Pickaxe Book Chapter 04

This chapter starts out with arrays (square brackets) and hashes (curly braces), which are important to know. It says that blocks when combined with collections are good iterators. The elements in arrays and hashes can be any type. Using different methods, arrays can be different data structures: sets, queues, dequeues, FIFO queues, instead of using different classes. In Ruby hashes, it keeps the objects in the order they were entered. Keep the names of the block parameters unique. You could use a colon, but I think it is better to keep them unique.

A block can be empty:

def three_times
    puts "in method three_times"
    puts "leaving three_times"

three_times { } 
# { puts "Hello" }

But you must put in a block if a method has “yield” in it, even if yield has a parameter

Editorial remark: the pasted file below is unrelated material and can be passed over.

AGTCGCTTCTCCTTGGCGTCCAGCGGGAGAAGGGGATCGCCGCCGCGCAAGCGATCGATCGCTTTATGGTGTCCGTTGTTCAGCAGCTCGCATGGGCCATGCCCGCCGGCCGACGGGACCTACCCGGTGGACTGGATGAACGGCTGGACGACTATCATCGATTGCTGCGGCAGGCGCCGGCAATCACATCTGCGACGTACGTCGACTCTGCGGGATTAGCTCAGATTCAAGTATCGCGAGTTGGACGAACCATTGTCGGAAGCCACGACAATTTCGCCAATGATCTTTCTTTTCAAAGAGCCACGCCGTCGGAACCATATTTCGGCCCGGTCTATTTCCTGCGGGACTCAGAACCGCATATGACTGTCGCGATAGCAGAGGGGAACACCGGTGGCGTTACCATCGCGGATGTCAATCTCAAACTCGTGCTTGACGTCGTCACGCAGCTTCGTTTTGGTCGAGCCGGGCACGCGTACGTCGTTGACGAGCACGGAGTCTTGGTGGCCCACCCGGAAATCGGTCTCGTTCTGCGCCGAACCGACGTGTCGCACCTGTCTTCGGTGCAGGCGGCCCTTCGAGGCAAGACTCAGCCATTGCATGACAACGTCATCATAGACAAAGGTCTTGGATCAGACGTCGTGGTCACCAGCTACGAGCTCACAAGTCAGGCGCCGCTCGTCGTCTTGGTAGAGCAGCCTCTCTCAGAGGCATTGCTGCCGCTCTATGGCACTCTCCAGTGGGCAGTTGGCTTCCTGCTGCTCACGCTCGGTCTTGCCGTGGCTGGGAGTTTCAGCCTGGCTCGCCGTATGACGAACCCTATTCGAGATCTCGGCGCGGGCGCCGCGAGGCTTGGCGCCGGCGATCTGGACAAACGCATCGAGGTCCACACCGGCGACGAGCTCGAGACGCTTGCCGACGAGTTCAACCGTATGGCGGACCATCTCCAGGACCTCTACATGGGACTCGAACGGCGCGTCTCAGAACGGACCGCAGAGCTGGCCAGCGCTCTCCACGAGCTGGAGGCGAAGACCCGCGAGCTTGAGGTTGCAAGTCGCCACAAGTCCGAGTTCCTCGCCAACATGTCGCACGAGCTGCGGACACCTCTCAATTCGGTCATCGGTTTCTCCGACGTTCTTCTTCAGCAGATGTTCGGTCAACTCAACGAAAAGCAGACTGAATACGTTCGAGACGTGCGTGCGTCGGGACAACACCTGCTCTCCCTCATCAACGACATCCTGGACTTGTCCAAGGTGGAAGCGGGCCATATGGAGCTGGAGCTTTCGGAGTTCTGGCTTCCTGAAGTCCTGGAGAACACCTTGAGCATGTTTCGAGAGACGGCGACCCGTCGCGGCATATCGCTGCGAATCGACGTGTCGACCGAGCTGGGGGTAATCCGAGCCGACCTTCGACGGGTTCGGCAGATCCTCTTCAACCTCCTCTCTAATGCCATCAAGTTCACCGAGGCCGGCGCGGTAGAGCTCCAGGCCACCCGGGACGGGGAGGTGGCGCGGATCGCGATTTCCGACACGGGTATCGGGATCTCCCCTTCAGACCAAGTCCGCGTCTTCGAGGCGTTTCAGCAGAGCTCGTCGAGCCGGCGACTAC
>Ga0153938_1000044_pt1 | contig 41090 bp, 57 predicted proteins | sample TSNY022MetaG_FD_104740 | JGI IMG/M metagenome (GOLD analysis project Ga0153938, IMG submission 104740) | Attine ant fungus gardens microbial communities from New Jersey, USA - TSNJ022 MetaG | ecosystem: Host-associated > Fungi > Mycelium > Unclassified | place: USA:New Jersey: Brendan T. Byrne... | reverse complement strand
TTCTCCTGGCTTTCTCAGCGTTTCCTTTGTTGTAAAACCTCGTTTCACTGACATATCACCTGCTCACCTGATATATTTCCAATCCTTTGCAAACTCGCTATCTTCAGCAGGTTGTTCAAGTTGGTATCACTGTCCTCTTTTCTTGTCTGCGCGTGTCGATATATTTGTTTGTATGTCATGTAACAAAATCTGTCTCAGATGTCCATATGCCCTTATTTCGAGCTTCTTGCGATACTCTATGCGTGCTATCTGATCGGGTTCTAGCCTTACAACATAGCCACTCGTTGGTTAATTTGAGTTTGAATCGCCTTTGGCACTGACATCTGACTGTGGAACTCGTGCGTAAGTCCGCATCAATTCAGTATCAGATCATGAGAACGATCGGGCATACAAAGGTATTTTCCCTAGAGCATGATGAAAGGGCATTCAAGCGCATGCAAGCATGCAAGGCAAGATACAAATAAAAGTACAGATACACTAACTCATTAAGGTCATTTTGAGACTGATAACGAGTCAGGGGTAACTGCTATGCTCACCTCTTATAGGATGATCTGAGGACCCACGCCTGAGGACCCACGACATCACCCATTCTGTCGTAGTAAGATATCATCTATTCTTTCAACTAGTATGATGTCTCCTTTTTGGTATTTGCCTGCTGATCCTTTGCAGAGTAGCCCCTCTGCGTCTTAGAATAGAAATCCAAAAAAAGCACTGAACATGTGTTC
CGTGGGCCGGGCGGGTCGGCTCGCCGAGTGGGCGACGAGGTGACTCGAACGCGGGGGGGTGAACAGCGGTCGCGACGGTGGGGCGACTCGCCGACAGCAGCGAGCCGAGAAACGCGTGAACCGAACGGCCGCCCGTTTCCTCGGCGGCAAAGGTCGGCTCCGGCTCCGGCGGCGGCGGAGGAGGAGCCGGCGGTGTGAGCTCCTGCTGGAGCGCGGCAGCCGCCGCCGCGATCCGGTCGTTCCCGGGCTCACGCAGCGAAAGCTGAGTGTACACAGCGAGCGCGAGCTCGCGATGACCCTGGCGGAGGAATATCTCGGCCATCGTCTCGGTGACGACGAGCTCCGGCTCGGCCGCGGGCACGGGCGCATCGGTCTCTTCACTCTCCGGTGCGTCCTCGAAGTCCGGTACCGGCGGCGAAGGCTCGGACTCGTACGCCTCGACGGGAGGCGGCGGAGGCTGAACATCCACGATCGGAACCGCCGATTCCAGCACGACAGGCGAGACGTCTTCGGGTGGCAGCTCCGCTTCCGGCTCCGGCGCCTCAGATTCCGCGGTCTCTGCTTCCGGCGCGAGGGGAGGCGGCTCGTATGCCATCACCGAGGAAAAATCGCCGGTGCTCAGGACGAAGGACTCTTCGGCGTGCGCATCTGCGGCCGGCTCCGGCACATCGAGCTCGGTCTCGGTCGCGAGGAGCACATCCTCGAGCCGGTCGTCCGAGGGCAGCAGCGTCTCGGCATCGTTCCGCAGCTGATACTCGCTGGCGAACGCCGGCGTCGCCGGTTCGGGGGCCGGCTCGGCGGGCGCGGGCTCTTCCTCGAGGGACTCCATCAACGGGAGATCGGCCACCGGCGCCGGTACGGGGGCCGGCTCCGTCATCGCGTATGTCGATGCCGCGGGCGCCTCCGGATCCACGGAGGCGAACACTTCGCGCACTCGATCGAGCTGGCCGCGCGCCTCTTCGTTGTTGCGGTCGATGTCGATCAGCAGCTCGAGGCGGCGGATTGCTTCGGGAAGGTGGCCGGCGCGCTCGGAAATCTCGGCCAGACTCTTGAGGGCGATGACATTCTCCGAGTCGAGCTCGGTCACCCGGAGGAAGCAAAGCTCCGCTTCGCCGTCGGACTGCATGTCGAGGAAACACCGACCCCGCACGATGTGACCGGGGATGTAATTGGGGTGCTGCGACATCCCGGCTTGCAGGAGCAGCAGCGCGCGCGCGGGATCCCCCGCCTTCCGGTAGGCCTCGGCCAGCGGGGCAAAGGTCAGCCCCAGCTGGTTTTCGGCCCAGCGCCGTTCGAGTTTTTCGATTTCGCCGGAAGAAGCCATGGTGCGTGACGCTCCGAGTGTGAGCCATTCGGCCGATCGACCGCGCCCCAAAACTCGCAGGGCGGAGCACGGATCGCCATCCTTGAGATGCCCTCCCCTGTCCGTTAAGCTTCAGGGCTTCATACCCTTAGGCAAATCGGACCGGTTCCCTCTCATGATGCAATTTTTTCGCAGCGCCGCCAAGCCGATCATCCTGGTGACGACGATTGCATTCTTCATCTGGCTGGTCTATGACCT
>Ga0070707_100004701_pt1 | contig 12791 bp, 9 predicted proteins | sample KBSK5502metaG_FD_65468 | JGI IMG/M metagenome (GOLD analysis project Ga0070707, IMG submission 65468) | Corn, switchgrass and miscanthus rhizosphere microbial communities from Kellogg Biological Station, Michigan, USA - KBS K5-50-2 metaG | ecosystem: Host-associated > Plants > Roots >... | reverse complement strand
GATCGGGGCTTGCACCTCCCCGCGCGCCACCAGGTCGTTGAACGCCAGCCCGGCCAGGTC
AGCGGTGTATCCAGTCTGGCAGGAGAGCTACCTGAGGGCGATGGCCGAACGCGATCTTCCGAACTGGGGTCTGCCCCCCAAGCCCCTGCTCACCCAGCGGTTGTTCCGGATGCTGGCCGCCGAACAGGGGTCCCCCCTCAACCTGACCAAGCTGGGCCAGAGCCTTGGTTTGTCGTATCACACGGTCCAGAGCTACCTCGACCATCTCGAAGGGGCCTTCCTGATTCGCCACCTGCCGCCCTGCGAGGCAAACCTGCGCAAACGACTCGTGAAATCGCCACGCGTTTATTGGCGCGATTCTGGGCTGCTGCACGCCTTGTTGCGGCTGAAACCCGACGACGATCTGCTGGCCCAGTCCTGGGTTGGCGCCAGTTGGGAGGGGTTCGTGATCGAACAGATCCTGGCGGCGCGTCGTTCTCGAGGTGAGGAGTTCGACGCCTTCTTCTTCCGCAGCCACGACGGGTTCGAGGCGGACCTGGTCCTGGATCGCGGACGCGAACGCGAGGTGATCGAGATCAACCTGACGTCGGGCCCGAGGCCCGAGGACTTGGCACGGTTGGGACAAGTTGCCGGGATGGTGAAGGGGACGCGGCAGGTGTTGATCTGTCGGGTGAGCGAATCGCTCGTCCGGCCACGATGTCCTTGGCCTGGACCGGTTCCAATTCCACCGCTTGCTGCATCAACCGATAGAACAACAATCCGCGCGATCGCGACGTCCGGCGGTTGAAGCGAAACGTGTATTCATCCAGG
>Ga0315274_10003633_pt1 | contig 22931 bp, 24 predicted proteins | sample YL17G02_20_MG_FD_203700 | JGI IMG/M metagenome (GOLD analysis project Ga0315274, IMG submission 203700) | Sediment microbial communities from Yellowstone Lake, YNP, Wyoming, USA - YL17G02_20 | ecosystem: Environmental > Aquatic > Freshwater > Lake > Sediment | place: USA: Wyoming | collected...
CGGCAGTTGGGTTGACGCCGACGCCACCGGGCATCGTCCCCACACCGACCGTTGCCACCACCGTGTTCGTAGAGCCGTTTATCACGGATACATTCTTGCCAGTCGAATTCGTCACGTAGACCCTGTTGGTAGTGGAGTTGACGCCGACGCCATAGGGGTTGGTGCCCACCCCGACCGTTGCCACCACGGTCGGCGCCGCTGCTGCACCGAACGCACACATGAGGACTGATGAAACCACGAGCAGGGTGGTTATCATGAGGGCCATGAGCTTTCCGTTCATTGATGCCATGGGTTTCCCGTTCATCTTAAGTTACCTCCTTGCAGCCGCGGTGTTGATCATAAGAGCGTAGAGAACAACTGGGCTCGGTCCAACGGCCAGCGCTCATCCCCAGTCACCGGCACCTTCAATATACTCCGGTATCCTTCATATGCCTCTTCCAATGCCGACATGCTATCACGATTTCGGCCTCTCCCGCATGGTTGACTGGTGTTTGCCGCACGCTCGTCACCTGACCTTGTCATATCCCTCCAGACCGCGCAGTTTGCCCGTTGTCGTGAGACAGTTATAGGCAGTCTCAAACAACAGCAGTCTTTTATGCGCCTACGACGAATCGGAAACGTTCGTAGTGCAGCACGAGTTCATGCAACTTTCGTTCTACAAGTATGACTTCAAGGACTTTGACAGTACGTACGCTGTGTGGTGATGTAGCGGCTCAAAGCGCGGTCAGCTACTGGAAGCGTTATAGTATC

To keep track of how many times you have gone through the loop, instead of each, use each_with_index. You will need a second variable for the block: index to track the count.

f = File.open("para.txt")
f.each_with_index do |line,index|
    puts "Line #{index} is: #{line}"

I did not quite get the “inject” method, and I skipped over some of the stuff about enumerators since it said I could.
Class methods start with the word “self” in front of them

At the end it gets into using blocks for closures and lambdas. Do we get into that with Rails? I think I get this stuff, but sometimes I have to look at it for a few minutes to get it. I don’t think I really know too well. Plus it appears there is another syntax for Ruby 1.9, which makes it more confusing.

There is an encouraging note at the end that if you don’t get it now, it’s okay. Thanks, Dave!

Image from Wikimedia, assumed allowed under Fair Use. Image from the Vatican Virgil, a 5th century manuscript of poems by Virgil.